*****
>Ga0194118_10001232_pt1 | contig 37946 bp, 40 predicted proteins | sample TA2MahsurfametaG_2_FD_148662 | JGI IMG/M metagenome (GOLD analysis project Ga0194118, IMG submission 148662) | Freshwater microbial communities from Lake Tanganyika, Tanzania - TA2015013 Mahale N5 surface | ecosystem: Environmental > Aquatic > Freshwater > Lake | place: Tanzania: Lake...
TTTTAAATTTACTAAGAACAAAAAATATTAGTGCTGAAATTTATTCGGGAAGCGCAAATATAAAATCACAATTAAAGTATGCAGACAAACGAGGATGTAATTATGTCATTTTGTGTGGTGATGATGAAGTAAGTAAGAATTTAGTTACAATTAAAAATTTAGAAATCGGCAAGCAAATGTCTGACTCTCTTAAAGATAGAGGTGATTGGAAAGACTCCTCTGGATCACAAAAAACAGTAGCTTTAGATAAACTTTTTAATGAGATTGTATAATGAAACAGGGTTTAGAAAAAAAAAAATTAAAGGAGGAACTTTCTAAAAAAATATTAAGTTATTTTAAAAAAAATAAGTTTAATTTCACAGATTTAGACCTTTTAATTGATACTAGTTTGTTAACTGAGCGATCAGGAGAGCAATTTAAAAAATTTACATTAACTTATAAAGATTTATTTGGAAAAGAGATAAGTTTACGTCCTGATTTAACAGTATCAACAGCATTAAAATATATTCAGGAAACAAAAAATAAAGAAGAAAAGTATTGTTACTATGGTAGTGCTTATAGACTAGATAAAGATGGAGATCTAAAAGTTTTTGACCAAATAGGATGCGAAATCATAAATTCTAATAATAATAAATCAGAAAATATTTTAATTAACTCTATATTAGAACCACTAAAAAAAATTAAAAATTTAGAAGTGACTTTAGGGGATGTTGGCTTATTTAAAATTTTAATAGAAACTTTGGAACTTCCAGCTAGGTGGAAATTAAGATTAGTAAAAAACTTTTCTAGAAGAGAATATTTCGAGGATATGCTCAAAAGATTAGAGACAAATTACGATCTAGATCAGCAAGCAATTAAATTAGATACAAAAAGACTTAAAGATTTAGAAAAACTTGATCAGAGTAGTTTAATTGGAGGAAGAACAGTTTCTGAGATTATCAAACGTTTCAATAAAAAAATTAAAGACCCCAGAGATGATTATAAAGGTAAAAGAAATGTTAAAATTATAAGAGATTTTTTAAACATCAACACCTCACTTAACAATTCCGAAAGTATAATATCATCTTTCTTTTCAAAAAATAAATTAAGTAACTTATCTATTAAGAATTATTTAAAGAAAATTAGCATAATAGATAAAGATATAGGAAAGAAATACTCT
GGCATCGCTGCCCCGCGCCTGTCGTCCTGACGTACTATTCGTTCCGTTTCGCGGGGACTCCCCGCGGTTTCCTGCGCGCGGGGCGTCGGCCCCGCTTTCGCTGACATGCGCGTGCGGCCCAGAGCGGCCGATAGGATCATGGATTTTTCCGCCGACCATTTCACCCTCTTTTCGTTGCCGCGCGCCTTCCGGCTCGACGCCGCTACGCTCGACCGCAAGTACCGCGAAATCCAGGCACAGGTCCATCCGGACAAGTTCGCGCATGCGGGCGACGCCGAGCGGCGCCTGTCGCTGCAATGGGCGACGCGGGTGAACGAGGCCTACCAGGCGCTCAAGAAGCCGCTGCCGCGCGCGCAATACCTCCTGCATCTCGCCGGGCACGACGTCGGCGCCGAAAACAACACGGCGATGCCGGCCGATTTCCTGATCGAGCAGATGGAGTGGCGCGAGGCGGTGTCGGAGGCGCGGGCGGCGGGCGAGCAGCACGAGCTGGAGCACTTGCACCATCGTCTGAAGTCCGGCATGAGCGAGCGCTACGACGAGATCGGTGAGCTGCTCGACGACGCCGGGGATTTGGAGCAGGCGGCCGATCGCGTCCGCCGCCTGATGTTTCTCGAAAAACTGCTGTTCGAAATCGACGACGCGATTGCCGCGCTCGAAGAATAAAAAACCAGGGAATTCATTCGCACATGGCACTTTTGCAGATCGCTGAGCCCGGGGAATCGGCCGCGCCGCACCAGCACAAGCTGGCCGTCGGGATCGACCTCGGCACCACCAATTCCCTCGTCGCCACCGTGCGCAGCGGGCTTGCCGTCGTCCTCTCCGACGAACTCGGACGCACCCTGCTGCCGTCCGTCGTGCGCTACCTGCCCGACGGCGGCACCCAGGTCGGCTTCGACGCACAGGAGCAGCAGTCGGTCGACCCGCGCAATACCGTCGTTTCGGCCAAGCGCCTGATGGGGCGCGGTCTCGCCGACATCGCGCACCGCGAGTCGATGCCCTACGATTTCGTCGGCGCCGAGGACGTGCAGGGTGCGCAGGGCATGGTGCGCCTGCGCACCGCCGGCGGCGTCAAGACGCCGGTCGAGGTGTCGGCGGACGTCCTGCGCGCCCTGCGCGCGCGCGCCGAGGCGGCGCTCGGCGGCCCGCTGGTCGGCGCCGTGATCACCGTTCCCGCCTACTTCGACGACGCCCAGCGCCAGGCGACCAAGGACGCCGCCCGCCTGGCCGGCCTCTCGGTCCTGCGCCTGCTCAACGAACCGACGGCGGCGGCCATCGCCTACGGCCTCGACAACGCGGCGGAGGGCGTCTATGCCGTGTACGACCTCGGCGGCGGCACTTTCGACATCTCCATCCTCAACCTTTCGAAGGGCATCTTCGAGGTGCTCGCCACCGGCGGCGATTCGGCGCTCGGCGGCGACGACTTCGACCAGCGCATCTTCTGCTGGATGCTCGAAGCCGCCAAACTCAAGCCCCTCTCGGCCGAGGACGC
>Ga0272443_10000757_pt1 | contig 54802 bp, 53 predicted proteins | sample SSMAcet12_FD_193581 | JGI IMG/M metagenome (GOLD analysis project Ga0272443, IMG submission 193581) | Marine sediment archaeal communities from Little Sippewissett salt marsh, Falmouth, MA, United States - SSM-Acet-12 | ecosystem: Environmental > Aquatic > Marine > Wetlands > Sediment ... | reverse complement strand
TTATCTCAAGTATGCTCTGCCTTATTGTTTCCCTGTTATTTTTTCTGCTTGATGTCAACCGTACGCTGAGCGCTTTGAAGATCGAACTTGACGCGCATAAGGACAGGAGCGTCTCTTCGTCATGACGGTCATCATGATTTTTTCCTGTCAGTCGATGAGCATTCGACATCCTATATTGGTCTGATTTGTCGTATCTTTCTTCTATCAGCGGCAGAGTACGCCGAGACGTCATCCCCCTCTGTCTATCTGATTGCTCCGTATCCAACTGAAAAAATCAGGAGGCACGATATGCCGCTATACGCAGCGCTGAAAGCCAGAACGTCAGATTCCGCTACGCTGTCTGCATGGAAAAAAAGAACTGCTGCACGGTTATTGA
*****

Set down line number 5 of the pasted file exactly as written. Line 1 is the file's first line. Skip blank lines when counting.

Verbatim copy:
TTATCTCAAGTATGCTCTGCCTTATTGTTTCCCTGTTATTTTTTCTGCTTGATGTCAACCGTACGCTGAGCGCTTTGAAGATCGAACTTGACGCGCATAAGGACAGGAGCGTCTCTTCGTCATGACGGTCATCATGATTTTTTCCTGTCAGTCGATGAGCATTCGACATCCTATATTGGTCTGATTTGTCGTATCTTTCTTCTATCAGCGGCAGAGTACGCCGAGACGTCATCCCCCTCTGTCTATCTGATTGCTCCGTATCCAACTGAAAAAATCAGGAGGCACGATATGCCGCTATACGCAGCGCTGAAAGCCAGAACGTCAGATTCCGCTACGCTGTCTGCATGGAAAAAAAGAACTGCTGCACGGTTATTGA